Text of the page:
Maximizing non-monotone submodular functions is one of the most important problems in submodular optimization. A breakthrough work on the problem is the double-greedy technique introduced by Buchbinder et al. [7]. Prior work has shown that this technique is very effective. This paper surveys on double-greedy algorithms for maximizing non-monotone submodular functions from discrete domains of sets and integer lattices to continuous domains.
Qingqin Nong, Suning Gong, Qizhi Fang, Dingzhu Du

Sequential Location Game on Continuous Directional Star Networks

We consider a sequential location game on a continuous directional star network, where a finite number of players (facilities) sequentially choose their locations to serve their consumers who are uniformly and continuously distributed in the network. Each consumer patronizes all the closest locations that have been chosen, bringing them equal shares of payoff. In turn, each location distributes the total payoff it receives evenly to every player choosing it. We study hierarchical Stackelberg equilibria (HSE), a.k.a, subgame perfect equilibria of the game, under which every player chooses a location to maximize its payoff. We establish a universal lower bound for payoff to a player under any HSE outcome. The lower bound is then strengthened with better estimations, and some HSE outcomes are explicitly presented, provided that the number of players and the network parameters satisfy certain relations.
Xujin Chen, Xiaodong Hu, Mengqi Zhang

Core Decomposition, Maintenance and Applications

Structures of large graphs have attracted much attention in recent years, including k-clique, k-core, k-truss, k-club, to name just a few. These structures can help detect the most cohesive or most influential subgraphs of social networks and other massive graphs. In this survey, we summarize the research on k-core, which is the maximal connected subgraph of a graph and the degree for each vertex is equal to or greater than k. We will address the core decomposition problem, the core maintenance problem, and a few applications of k-core.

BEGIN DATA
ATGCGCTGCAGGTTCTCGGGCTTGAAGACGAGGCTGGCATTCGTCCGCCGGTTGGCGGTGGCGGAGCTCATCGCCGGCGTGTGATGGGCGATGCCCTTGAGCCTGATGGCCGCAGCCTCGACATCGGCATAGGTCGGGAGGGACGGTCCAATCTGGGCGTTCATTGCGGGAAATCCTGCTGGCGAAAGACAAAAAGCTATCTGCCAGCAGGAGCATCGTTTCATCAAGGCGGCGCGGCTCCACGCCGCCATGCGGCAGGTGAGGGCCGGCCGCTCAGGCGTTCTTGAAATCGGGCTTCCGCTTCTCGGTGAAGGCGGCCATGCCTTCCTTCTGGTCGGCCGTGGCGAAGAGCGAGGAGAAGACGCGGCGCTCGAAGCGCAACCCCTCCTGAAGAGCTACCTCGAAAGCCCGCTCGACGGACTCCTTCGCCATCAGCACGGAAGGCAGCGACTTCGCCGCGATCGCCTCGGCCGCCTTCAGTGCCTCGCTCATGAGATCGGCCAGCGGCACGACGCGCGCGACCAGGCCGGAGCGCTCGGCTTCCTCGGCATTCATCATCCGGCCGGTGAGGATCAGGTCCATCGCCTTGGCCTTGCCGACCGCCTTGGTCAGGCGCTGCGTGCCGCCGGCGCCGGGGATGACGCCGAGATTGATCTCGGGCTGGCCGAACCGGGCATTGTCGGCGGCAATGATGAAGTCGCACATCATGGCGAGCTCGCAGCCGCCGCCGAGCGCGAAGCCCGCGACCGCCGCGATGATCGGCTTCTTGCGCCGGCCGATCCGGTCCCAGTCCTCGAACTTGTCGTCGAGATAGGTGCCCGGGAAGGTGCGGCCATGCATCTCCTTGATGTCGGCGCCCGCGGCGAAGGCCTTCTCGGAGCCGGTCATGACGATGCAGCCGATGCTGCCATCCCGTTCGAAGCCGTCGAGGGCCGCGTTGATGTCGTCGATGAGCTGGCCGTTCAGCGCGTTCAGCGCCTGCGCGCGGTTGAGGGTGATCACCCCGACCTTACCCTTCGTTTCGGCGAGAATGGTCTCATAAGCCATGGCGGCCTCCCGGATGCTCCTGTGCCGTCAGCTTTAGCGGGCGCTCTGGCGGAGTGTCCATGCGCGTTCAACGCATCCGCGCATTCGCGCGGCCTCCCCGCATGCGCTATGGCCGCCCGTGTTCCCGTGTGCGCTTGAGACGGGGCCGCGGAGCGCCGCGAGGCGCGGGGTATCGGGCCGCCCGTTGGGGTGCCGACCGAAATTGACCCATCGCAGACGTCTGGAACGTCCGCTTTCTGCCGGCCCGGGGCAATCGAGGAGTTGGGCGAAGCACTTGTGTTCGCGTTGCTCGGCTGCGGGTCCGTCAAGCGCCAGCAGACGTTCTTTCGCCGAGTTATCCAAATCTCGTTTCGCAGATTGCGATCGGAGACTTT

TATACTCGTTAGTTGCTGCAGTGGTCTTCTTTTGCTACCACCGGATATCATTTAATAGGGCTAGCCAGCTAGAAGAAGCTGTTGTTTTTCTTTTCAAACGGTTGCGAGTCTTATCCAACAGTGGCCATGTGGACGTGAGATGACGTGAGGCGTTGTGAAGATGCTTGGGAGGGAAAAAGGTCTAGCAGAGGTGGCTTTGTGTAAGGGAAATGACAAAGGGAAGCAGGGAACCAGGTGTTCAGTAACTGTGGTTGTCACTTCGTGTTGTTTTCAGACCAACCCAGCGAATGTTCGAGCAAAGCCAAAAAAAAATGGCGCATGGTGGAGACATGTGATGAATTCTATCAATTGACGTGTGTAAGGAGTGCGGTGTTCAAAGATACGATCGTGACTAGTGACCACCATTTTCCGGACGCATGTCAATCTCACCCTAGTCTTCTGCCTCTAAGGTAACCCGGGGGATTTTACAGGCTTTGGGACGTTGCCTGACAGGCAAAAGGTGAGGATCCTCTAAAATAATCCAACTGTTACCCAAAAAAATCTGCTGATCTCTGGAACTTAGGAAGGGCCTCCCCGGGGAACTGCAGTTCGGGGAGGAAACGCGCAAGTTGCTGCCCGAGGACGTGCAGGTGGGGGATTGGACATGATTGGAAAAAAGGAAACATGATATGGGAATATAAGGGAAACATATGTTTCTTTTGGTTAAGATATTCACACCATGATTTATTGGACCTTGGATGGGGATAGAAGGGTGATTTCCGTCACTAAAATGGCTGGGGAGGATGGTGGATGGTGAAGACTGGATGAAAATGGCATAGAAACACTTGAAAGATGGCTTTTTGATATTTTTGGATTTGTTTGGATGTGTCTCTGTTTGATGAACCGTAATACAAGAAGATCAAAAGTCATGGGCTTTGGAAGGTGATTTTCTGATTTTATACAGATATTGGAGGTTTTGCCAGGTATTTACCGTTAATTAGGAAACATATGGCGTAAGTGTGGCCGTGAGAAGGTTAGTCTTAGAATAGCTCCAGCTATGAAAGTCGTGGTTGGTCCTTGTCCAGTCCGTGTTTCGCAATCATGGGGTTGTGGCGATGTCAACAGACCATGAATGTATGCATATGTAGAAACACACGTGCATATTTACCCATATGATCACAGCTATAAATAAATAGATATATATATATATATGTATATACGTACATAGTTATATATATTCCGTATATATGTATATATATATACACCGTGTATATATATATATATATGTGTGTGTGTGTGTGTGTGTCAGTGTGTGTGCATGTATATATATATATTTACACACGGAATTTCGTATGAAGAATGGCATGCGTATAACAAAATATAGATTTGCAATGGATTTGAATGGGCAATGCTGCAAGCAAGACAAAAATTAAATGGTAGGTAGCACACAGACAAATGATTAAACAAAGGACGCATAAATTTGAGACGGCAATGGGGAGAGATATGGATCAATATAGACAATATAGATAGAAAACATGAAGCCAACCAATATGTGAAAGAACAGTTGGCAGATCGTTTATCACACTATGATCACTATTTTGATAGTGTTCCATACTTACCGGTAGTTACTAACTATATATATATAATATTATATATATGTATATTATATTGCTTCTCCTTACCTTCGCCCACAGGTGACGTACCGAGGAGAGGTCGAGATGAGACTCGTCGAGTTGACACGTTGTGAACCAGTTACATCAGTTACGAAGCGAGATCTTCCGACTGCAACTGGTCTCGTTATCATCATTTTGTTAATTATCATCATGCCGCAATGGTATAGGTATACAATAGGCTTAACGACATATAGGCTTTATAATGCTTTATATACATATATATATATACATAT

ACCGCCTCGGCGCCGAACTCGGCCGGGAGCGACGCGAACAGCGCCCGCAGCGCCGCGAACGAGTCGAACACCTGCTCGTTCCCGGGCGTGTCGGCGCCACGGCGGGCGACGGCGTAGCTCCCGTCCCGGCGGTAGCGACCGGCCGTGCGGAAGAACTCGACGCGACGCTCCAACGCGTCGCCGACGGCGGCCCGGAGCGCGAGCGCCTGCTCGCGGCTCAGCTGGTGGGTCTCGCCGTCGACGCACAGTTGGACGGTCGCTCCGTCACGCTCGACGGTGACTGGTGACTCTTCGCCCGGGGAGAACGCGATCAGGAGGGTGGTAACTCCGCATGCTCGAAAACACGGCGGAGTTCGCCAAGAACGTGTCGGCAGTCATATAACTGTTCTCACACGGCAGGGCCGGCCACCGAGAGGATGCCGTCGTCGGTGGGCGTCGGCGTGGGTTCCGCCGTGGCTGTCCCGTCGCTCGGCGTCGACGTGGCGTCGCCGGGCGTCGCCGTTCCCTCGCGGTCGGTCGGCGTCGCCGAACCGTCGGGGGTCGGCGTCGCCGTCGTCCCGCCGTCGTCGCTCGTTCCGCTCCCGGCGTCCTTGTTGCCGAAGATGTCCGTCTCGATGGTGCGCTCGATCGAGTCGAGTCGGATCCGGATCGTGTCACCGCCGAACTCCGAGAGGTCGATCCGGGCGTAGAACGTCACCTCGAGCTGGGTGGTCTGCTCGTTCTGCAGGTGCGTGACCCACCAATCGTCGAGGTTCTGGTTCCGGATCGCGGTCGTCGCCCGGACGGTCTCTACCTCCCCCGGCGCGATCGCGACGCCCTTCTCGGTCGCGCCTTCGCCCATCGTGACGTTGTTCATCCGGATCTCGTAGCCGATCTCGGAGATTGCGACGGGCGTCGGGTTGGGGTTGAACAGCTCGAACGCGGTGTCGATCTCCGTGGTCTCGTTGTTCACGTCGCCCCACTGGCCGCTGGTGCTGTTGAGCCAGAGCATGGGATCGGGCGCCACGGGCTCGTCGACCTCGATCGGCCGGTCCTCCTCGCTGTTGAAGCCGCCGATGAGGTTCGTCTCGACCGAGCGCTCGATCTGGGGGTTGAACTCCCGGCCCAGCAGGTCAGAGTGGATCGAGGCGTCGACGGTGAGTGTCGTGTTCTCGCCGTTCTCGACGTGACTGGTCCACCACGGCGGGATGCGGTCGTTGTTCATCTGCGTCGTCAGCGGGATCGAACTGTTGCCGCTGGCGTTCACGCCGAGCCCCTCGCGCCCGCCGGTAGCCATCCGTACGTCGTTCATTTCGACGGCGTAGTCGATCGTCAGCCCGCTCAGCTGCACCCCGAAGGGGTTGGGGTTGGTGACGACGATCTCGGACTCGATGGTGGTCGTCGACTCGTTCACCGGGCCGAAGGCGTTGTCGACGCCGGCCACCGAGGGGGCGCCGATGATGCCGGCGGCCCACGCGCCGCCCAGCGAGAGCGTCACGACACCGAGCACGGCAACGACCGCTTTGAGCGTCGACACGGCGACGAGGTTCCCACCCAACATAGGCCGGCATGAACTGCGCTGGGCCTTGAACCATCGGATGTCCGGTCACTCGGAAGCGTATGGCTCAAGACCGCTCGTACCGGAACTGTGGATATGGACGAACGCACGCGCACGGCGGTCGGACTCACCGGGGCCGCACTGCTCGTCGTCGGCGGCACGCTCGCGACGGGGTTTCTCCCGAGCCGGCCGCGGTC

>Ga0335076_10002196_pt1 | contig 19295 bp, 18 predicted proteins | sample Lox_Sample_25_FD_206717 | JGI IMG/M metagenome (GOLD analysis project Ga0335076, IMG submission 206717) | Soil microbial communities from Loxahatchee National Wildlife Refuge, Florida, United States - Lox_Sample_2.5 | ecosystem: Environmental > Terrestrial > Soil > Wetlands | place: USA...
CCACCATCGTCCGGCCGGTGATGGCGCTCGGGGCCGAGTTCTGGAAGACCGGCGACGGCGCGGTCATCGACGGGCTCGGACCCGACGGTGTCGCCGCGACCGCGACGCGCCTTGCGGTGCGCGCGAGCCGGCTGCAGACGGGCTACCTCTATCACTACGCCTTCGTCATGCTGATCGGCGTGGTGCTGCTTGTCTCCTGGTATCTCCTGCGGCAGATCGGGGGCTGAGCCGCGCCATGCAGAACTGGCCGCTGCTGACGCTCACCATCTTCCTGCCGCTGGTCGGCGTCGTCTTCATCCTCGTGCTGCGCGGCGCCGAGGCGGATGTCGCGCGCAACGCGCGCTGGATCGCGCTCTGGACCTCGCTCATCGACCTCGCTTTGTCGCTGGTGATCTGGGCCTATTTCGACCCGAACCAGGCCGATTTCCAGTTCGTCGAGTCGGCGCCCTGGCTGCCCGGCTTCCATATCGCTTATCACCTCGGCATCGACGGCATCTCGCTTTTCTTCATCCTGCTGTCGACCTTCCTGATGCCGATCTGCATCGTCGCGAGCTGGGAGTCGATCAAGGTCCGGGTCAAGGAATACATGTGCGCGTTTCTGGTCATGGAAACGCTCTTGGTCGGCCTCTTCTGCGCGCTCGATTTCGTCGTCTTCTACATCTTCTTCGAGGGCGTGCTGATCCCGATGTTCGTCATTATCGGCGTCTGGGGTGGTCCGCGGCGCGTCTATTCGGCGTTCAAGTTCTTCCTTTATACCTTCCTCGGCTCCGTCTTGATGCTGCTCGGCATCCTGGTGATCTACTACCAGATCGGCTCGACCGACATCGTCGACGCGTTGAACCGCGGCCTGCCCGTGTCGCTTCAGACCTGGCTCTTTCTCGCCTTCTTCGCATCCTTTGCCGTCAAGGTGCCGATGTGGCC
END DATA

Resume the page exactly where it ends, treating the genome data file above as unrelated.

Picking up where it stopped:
Feiteng Zhang, Bin Liu, Qizhi Fang

Active and Busy Time Scheduling Problem: A Survey

We present an overview of recent research on the busy time and active time scheduling model, which has its applications in energy efficient scheduling for cloud computing systems, optical network design and computer memories. The major feature of this type of scheduling problems is to aggregate job execution into as few time slots as possible to save energy. The difference between busy time and active time is that the former refers to multiple machines while the latter refers to a single machine. After summarizing the previous results on this topic, we propose a few potential future directions for each model.
Vincent Chau, Minming Li

A Note on the Position Value for Hypergraph Communication Situations

The position value Meessen [3] is an important allocation rule for communication situations. The axiomatic characterization of the position value for arbitrary graph communication situations were given by Slikker [8]. However, the characterization of the position value for arbitrary hypergraph communication situations remains an open problem. This note provides an axiomatic characterization of the position value for arbitrary hypergraph communication situations by employing component efficiency and partial balanced hyperlink contributions given in Shan et al. [6].